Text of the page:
Skip to Content

Is An FHA Loan A Bad Idea? Let’s Bust Some FHA Myths

Examining whether an FHA loan is a bad idea of if that's just a myth.

FHA loans are not “bad.” While they have some downsides, they help first-time homebuyers accomplish their ultimate goal: becoming homeowners.

Following are reasons why some people say FHA loans are bad and some counter-arguments to give you both sides of the story.

Why Some People Say FHA Loans Are “Bad”

Before examining FHA loans carefully, many people decide that FHA loans are a scam, a subprime loan, or are otherwise a “trick” to put you into a bad deal.

The exact opposite is true, though.

The federal government created this loan as a tool for affordable homeownership. This loan offers flexibilities that conventional loans don’t, so people with a wide range of incomes and credit scores can qualify.

So why do people think FHA loans are bad? Let’s find out.

Myth: “FHA Loans Are Subprime”

False. FHA lenders typically require a credit score of at least 580-620, but the average credit score for FHA home purchasers was 664 in 2022 according to the Department of Housing and Urban Development, or HUD, which oversees the FHA program.

FHA loans also require full documentation of income, assets, down payment sources, credit history, and more. These are not the no-income, no-asset loans of the early 2000s.

Myth: “FHA Loans Are Expensive”

Contrary to popular belief, FHA loans are generally less expensive than conventional loans on a monthly basis.

First, FHA mortgage rates are lower than for low-down-payment conventional loans. In a recent study, found that FHA rates were about 0.40% lower than conventional loan rates with a credit score below 680 and a down payment of less than 20%. That’s a savings of nearly $100 per month on a $350,000 mortgage.

Second, mortgage insurance is cheaper for homebuyers with credit scores below 720, says mortgage insurance provider MGIC. A homebuyer with a 670 credit score putting 3% down on a conventional loan will pay almost $300 more per month versus FHA.

All told, a homebuyer might pay $400 more per month for a conventional mortgage.

*All figures are estimates and will depend on your scenario. Not a quote or commitment to lend. Contact a lender for an accurate quote. Payment example based on $350k FHA loan at 6.6% rate and conventional loan at 7.016%, the average from Optimal Blue as of May 23, 2023. Standard FHA mortgage insurance of 0.55% per year. Conventional mortgage insurance estimate of 1.54% per year from MGIC based on 670 credit score with 3% down.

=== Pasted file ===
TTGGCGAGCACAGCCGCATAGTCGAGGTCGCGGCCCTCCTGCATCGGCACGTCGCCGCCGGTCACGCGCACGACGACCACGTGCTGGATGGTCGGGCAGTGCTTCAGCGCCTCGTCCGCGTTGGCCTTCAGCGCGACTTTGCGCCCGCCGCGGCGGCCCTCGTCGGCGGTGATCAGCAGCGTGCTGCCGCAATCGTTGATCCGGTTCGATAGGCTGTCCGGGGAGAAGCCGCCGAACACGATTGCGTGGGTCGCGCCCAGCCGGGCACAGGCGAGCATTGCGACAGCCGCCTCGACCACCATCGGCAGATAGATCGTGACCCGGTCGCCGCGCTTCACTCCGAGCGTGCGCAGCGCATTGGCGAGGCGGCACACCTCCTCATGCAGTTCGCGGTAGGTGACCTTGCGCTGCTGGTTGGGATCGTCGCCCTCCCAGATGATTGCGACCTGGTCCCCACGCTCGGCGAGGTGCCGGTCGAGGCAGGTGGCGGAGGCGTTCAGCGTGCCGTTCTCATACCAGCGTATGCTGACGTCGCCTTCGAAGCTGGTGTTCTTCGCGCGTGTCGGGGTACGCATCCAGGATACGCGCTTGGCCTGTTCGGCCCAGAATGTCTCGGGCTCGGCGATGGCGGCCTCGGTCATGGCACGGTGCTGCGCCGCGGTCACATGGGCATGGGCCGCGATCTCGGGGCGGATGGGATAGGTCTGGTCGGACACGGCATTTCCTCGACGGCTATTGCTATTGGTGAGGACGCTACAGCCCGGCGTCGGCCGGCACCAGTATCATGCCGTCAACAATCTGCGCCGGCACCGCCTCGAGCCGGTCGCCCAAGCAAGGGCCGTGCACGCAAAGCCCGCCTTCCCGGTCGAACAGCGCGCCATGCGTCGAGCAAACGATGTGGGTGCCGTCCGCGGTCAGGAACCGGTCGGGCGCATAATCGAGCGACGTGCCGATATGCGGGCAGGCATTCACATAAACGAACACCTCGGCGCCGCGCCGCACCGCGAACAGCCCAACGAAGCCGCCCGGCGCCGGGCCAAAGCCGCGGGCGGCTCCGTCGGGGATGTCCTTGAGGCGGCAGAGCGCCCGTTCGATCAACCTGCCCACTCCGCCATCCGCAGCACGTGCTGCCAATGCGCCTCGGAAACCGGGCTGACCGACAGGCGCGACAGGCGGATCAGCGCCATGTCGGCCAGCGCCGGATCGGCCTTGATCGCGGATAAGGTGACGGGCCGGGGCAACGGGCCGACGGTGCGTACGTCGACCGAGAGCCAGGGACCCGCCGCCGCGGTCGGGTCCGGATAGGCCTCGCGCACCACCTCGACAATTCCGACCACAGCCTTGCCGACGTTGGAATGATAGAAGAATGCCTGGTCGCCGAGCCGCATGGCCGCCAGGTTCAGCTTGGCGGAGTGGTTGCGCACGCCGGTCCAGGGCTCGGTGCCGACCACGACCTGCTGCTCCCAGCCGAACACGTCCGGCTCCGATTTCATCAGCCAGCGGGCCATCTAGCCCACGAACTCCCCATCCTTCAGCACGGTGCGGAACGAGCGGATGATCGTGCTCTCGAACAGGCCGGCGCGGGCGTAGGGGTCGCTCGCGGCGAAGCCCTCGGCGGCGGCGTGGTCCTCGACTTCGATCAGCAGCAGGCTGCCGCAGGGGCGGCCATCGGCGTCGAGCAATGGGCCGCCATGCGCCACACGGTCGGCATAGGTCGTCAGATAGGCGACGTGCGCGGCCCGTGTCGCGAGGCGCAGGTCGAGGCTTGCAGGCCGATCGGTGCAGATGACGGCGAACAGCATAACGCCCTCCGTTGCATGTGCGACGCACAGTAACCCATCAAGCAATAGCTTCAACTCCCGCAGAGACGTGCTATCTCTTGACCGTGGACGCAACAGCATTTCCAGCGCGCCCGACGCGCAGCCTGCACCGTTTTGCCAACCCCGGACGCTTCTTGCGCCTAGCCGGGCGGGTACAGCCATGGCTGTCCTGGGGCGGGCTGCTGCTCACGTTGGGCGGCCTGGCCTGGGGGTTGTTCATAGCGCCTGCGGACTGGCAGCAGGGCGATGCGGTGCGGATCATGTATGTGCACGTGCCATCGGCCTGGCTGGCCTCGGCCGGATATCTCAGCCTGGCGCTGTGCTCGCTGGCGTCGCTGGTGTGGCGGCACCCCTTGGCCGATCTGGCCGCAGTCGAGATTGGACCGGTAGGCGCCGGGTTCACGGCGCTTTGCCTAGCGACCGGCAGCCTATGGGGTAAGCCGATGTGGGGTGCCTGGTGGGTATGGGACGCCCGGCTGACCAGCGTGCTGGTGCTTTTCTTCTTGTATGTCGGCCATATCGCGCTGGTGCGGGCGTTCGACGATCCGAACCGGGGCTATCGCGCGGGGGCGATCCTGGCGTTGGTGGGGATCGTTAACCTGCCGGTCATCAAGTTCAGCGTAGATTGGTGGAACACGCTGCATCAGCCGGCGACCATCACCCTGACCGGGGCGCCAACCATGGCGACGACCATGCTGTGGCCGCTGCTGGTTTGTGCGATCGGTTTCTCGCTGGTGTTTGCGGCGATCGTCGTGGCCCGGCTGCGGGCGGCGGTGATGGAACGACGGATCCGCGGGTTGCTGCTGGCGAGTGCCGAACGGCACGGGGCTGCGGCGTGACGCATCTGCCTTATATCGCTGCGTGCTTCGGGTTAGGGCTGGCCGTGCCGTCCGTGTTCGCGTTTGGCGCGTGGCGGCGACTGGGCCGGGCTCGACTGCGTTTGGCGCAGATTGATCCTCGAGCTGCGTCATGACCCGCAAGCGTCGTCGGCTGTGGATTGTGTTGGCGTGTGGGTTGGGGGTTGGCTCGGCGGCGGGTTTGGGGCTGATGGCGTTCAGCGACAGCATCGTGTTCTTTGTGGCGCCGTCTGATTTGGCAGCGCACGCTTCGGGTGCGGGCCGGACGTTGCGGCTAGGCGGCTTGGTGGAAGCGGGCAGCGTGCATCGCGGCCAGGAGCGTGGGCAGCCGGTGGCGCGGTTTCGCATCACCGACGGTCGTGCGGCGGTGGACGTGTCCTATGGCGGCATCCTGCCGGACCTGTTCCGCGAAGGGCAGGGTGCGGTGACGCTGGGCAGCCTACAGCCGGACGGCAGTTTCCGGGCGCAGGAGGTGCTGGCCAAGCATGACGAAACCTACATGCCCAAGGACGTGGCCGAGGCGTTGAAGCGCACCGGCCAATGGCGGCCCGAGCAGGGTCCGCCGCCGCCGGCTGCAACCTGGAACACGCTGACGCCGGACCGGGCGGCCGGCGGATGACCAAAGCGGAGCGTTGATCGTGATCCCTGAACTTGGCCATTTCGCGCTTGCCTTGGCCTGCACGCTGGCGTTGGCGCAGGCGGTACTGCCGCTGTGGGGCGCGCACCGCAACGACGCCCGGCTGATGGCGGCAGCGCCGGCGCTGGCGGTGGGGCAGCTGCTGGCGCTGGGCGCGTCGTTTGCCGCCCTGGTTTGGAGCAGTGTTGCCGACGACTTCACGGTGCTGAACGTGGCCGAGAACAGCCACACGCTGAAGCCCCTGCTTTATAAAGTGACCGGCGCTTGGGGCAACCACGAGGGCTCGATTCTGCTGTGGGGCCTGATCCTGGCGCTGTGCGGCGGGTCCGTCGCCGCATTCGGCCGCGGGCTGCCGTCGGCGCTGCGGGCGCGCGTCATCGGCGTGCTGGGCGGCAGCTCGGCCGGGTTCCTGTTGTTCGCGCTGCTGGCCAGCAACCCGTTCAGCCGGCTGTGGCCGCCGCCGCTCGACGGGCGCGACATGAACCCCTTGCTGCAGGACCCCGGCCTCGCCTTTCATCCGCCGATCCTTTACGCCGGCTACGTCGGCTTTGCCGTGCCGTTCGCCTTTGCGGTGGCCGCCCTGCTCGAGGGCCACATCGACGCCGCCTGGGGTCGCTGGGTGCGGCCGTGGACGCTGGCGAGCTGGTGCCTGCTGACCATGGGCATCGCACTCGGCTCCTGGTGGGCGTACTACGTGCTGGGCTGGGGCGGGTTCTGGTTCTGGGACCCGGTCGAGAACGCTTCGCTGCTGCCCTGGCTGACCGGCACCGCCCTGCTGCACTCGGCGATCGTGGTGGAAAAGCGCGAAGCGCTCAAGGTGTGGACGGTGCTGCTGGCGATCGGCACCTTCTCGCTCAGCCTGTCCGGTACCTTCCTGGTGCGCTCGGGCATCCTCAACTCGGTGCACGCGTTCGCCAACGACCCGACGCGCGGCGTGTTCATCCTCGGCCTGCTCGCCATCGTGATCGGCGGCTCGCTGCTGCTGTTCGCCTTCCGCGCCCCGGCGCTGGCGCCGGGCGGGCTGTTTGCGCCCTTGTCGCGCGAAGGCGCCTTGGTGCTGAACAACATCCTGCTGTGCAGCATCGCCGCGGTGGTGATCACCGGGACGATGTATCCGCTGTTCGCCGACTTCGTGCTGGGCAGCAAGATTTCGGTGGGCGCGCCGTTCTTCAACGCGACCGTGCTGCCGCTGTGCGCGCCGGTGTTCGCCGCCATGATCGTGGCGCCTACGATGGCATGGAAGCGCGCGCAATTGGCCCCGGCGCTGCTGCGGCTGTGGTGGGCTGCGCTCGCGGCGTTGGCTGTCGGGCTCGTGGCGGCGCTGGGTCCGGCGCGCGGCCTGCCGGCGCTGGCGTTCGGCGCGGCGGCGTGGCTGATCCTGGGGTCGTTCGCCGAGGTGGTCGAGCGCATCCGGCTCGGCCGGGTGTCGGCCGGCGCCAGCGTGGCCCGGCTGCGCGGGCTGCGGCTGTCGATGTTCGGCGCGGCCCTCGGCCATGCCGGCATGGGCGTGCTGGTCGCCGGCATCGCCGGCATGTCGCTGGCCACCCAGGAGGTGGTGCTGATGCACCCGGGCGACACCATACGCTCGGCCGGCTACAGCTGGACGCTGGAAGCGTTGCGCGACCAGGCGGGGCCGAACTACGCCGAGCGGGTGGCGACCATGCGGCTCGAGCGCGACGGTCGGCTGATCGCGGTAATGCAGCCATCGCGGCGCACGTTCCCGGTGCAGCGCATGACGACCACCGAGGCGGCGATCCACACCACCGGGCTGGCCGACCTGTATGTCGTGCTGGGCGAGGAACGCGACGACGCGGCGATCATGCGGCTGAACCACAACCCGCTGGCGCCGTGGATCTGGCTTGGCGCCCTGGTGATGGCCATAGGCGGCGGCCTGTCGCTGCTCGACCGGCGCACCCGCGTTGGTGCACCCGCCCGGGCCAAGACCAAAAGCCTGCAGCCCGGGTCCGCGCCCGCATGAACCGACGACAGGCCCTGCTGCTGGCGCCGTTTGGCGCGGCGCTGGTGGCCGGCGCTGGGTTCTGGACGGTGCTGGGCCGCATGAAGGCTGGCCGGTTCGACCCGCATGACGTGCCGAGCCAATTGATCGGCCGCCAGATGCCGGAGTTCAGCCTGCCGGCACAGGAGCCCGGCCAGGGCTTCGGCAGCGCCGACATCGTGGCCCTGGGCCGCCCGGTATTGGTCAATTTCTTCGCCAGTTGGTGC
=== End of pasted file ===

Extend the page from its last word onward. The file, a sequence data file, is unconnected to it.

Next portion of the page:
Myth: “FHA Loans Are Only For First-Time Buyers”

False. First-time and repeat buyers can use FHA. Typically, you can’t have two FHA loans at once. But most buyers sell their current home when they buy a new one.

FHA loans also have no income or geographic restrictions, which gives them an advantage over USDA loans.

Myth: “The Home Must Be in Perfect Condition”

False. FHA property requirements are not much more strict than conventional requirements.

FHA property standards are there for the buyer’s protection. They focus on safety (lead paint hazards in older homes, missing decks) and ongoing value for the buyer (no caving-in roofs, no evidence of meth manufacturing, working appliances).

There is even an FHA repair program called the 203k loan. With it, the buyer can bring a home up to FHA standards by financing repairs into the home purchase loan.

Myth: “Sellers Won’t Accept an FHA Offer”

False. Sellers still accept FHA offers. It’s true that it may be harder to get your offer accepted due to the misconception that FHA buyers are risky. And, with a growing number of all-cash offers in the market, any buyer using a mortgage is at a disadvantage.

But if you find the right home and seller, your offer could be accepted just as easily as if you were using a low-down-payment conventional loan.

Myth: “FHA Doesn’t Allow Self-Employment”

False. In fact, FHA is more lenient about self-employment than conventional loans. In some cases, you can get approved for FHA with just one year of self-employed income.

Myth: “Every Lender Reviews FHA Loan Applications The Exact Same Way”

False. While there is just one FHA rulebook, some lenders impose additional rules to FHA’s standards. These are called overlays.

For example, one lender may require a 640 minimum credit score, even though FHA itself says you only need 580 when putting 3.5% down.

If you’re denied at one lender, apply with a different one to see if you can be approved.

Myth: “FHA Loans Are Only for Low-Income Borrowers.”

False. Plenty of high-income buyers use FHA for its other flexibilities. As mentioned above, this loan is more lenient on self-employment, an attribute of many large earners.

Additionally, some people with high incomes have lower credit. These buyers are great candidates for FHA, since this loan is much less expensive than a conventional loan for those with lower credit scores.

Myth: “You’ll Pay Mortgage Insurance Forever”

False. You may be able to refinance out of FHA into conventional when you reach 20% equity in the home. If you meet conventional credit score, income, and other guidelines at that time, you won’t pay mortgage insurance on the new loan.

Don’t Let Myths Stop You From Becoming a Homeowner

If your primary goal is to become a homeowner, don’t neglect that opportunity because you don’t qualify for a conventional loan. This is the exact scenario FHA was created for.

The FHA loan is a solid and safe financing option and has turned millions of renters into homeowners. They now enjoy the home appreciation and locked-in housing costs that homeownership offers.

About The Author:

Tim Lucas spent 11 years in the mortgage industry and now leverages that real-world knowledge to give consumers reliable, actionable advice. Tim has been featured in national publications such as Time, U.S. News, MSN, The Mortgage Reports, and more.

Back to News